What does jolt Denver into action is when she sees Sethe spit something up that isn't food. Sethe's clearly sick, which makes Denver understand that it isn't Beloved who needs protection, but Sethe.
So Denver decides to leave 124, go into the community (which—let's face it—is just like going into the world for her), and ask for help.But she's petrified and frozen on the steps of 124.
Okay, leaving your house may not seem like a big deal, but, for Denver, it is. She hasn't left 124 by herself in a long, long time.
Plus, she doesn't know who to go to for help. She only has two real options: Stamp Paid and Lady Jones, her teacher. She more or less settles on Lady Jones.
So Denver's on the steps, ready to go. It's a gorgeous spring day. But she can't move.
Denver thinks back to a conversation between Baby Suggs and Sethe about white people. Sethe ends up defending (some) white people; she says that not all of them are bad and some of them have helped her and Baby Suggs out.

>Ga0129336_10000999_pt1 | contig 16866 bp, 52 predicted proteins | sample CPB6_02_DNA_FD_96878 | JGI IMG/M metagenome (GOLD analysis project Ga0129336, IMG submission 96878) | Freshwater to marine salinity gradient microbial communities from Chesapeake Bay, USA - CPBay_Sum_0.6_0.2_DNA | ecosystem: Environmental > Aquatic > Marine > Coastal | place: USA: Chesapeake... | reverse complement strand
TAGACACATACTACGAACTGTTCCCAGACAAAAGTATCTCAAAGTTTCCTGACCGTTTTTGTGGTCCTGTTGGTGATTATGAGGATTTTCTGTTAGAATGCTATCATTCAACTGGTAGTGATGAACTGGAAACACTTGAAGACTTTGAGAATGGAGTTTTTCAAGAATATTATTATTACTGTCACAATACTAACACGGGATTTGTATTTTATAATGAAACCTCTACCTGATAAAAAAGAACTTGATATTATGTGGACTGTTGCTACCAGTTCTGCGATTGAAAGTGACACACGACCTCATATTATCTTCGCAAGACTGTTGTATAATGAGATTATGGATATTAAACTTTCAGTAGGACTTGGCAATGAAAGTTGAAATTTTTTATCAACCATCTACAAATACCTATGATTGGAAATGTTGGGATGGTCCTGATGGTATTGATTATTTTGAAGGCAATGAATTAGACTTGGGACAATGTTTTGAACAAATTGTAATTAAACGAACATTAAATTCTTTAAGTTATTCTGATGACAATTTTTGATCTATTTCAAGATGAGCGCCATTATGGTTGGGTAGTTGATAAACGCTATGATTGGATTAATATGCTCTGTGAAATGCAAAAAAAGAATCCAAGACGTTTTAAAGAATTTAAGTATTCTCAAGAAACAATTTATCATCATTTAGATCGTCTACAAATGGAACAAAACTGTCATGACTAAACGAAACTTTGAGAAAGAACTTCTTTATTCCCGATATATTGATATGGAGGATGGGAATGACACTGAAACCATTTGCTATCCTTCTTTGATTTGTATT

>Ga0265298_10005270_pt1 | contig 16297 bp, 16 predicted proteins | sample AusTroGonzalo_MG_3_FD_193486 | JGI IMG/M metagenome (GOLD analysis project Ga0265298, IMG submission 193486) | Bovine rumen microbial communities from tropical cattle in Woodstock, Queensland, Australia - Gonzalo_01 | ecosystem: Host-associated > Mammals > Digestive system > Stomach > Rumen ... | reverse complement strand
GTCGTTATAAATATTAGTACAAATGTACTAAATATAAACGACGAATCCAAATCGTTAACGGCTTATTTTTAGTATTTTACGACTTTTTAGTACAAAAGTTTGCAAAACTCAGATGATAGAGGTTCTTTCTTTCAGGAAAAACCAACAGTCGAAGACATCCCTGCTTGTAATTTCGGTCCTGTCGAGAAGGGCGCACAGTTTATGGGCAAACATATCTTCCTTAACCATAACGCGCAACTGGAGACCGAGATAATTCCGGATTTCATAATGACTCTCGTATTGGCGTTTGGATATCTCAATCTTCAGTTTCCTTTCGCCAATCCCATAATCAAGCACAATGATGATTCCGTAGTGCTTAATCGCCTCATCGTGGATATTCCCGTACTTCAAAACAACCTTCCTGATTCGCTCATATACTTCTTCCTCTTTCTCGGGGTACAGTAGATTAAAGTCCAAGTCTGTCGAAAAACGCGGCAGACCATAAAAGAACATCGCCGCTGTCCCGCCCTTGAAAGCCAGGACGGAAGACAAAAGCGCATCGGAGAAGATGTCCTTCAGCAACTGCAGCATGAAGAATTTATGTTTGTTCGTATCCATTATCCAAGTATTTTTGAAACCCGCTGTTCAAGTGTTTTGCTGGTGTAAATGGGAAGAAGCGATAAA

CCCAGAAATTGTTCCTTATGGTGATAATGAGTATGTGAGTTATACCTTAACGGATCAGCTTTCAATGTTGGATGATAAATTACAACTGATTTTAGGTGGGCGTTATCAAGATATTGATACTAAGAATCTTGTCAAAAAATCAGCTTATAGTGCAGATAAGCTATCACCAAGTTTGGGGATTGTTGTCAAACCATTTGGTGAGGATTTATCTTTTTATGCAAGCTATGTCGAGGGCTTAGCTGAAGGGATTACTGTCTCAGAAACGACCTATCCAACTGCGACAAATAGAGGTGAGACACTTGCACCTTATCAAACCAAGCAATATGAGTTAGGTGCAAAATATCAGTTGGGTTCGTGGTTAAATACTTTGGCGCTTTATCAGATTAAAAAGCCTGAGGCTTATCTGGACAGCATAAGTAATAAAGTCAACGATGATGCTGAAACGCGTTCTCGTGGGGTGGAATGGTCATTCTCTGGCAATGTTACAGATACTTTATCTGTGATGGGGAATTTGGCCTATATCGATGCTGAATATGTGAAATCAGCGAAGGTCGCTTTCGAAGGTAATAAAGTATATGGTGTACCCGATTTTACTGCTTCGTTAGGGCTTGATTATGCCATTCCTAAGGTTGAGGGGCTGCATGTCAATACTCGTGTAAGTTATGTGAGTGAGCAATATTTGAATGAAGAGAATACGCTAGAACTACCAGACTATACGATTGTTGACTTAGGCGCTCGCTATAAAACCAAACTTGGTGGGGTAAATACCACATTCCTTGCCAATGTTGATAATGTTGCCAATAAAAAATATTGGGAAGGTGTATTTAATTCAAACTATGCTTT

But Baby Suggs isn't so forgiving. In fact, she describes white people almost like animals: they "prowl at will" and behave in an inhuman way.
So you can understand why Denver might not want to leave 124. It may be crazy in the house but at least there isn't the threat of those scary white people, who might be anywhere out there.
And then it's like Denver hears Baby Suggs speak to her. Okay, given that Beloved might be a ghost, it's more like this: Baby Suggs actually does speak to her. Her advice to Denver? Sure, there's no defense against white people and the rest of the world. But you "[k]now it, and go on out the yard. Go on."
So Denver does. She walks, at first with trepidation and then with gradual ease, down the roads that lead to Lady Jones' house. She discovers that those things that looked so big to her when she was much younger, like a boulder or a dog, now seem small.